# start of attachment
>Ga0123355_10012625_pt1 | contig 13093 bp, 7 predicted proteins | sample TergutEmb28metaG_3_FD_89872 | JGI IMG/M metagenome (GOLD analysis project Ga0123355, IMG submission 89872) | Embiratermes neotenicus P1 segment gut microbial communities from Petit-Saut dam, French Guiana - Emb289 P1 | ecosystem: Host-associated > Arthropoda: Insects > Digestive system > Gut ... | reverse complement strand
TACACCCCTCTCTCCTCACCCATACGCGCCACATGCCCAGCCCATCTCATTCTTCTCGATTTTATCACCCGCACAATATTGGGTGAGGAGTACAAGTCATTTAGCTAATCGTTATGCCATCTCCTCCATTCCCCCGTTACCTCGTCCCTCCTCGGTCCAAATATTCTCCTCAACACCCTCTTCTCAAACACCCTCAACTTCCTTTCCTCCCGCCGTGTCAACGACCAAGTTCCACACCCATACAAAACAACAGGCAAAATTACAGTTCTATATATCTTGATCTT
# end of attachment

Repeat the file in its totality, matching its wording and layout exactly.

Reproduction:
>Ga0123355_10012625_pt1 | contig 13093 bp, 7 predicted proteins | sample TergutEmb28metaG_3_FD_89872 | JGI IMG/M metagenome (GOLD analysis project Ga0123355, IMG submission 89872) | Embiratermes neotenicus P1 segment gut microbial communities from Petit-Saut dam, French Guiana - Emb289 P1 | ecosystem: Host-associated > Arthropoda: Insects > Digestive system > Gut ... | reverse complement strand
TACACCCCTCTCTCCTCACCCATACGCGCCACATGCCCAGCCCATCTCATTCTTCTCGATTTTATCACCCGCACAATATTGGGTGAGGAGTACAAGTCATTTAGCTAATCGTTATGCCATCTCCTCCATTCCCCCGTTACCTCGTCCCTCCTCGGTCCAAATATTCTCCTCAACACCCTCTTCTCAAACACCCTCAACTTCCTTTCCTCCCGCCGTGTCAACGACCAAGTTCCACACCCATACAAAACAACAGGCAAAATTACAGTTCTATATATCTTGATCTT